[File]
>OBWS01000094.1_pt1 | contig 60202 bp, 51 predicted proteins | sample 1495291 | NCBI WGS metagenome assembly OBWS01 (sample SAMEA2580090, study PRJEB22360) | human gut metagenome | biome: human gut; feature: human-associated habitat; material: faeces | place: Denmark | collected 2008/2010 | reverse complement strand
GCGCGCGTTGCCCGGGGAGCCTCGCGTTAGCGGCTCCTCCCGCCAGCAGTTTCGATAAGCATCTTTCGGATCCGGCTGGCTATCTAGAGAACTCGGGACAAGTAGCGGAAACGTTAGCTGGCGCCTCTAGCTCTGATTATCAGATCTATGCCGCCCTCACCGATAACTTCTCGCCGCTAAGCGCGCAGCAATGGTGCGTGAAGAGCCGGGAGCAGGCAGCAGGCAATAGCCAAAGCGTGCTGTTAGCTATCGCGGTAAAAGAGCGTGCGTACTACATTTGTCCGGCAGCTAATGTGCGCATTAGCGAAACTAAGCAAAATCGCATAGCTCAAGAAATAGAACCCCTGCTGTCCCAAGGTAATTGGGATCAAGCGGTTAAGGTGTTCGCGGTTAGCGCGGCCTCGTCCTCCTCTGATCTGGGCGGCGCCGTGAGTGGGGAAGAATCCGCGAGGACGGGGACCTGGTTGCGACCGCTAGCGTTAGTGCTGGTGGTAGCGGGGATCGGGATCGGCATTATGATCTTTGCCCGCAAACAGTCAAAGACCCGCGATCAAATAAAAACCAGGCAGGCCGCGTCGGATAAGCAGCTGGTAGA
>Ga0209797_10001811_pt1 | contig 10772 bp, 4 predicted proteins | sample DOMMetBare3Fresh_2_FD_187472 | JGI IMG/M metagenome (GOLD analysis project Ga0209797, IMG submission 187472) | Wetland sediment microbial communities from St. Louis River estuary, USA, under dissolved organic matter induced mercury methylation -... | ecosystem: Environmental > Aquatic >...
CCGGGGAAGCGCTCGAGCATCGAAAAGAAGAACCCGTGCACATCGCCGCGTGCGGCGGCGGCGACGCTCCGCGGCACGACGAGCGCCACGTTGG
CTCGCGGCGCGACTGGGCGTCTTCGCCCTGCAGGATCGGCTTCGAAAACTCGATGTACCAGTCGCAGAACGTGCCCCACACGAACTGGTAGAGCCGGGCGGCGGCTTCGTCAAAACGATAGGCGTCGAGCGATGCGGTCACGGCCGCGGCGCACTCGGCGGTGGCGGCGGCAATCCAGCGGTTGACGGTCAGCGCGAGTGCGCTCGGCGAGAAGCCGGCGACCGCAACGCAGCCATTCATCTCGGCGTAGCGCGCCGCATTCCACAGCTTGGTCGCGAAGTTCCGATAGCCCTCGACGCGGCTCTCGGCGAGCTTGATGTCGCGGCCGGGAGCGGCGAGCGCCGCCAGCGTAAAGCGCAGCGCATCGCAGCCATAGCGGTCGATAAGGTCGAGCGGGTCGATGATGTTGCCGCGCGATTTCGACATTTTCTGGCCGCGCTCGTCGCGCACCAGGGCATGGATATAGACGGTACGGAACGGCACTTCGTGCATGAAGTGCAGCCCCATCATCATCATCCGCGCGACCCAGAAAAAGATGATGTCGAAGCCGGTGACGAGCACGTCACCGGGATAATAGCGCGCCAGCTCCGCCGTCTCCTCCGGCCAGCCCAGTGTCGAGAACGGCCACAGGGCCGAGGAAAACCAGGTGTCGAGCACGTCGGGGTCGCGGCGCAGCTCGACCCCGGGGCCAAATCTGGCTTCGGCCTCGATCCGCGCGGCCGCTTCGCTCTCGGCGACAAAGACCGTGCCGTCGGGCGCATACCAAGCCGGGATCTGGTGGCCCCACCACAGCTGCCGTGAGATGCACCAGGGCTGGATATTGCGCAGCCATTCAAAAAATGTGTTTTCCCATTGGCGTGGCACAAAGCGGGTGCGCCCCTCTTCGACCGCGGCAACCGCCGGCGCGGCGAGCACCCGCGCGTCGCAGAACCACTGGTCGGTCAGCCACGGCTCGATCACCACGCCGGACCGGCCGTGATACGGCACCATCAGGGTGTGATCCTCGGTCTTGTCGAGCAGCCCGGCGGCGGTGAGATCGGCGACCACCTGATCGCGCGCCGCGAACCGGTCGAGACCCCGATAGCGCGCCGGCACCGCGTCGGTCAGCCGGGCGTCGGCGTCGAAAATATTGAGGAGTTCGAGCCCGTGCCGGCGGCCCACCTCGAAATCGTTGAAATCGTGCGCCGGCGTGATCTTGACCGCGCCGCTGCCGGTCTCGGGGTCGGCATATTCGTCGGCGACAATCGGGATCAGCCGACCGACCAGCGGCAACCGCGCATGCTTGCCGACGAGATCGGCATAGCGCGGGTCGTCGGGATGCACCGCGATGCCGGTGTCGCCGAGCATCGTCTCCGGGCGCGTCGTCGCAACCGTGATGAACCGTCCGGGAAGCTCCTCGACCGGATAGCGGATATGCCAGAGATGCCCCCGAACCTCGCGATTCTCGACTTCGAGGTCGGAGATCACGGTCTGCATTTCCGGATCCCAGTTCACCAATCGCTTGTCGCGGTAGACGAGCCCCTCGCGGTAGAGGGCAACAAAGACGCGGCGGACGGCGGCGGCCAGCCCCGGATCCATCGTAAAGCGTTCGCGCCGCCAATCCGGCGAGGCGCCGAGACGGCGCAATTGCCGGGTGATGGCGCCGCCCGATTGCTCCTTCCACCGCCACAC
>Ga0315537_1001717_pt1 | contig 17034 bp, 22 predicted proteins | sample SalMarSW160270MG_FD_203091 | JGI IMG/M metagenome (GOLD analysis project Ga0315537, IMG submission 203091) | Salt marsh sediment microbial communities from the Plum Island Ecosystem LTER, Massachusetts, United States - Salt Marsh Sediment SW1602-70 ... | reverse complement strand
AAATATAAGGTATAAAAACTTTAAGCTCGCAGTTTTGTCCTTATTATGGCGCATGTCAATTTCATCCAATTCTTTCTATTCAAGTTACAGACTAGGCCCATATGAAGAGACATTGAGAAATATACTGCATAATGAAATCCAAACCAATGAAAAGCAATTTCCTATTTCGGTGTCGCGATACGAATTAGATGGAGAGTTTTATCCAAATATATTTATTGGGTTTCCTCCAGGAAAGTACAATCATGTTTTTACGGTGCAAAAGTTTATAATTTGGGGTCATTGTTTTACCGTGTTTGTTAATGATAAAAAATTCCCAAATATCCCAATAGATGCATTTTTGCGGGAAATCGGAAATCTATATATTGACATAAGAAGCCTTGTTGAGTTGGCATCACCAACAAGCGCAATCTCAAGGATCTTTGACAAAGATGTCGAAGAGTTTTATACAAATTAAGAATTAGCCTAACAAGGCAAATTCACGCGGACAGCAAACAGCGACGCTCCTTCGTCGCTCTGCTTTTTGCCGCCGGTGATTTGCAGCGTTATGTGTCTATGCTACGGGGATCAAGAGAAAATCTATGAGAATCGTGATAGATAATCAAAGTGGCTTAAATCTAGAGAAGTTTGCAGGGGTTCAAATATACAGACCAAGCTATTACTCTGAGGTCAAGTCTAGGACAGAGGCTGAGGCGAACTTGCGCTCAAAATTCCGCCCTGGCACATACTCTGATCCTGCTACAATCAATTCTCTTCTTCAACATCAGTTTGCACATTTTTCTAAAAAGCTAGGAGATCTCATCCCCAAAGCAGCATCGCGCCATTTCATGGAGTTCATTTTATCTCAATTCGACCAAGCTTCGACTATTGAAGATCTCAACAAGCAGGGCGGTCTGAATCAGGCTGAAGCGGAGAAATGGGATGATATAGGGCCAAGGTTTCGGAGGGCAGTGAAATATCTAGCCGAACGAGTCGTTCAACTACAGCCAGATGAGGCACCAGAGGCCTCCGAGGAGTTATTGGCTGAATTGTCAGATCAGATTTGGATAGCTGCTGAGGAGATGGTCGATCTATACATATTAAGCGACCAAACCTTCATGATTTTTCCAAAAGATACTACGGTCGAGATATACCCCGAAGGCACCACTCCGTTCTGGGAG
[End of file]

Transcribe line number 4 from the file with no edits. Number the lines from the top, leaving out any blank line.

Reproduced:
CCGGGGAAGCGCTCGAGCATCGAAAAGAAGAACCCGTGCACATCGCCGCGTGCGGCGGCGGCGACGCTCCGCGGCACGACGAGCGCCACGTTGG